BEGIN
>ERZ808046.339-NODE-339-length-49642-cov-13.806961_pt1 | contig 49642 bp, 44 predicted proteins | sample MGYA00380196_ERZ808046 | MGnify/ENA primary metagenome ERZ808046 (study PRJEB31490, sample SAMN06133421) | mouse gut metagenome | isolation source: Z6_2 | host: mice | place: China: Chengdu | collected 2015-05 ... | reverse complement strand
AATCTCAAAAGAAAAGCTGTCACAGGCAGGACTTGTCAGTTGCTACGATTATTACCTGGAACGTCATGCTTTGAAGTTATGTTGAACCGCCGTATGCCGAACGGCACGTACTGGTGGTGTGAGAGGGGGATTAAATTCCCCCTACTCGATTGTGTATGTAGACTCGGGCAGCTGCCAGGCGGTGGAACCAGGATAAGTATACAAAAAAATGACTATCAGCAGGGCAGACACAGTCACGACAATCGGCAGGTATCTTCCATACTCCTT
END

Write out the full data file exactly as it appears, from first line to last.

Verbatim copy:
>ERZ808046.339-NODE-339-length-49642-cov-13.806961_pt1 | contig 49642 bp, 44 predicted proteins | sample MGYA00380196_ERZ808046 | MGnify/ENA primary metagenome ERZ808046 (study PRJEB31490, sample SAMN06133421) | mouse gut metagenome | isolation source: Z6_2 | host: mice | place: China: Chengdu | collected 2015-05 ... | reverse complement strand
AATCTCAAAAGAAAAGCTGTCACAGGCAGGACTTGTCAGTTGCTACGATTATTACCTGGAACGTCATGCTTTGAAGTTATGTTGAACCGCCGTATGCCGAACGGCACGTACTGGTGGTGTGAGAGGGGGATTAAATTCCCCCTACTCGATTGTGTATGTAGACTCGGGCAGCTGCCAGGCGGTGGAACCAGGATAAGTATACAAAAAAATGACTATCAGCAGGGCAGACACAGTCACGACAATCGGCAGGTATCTTCCATACTCCTT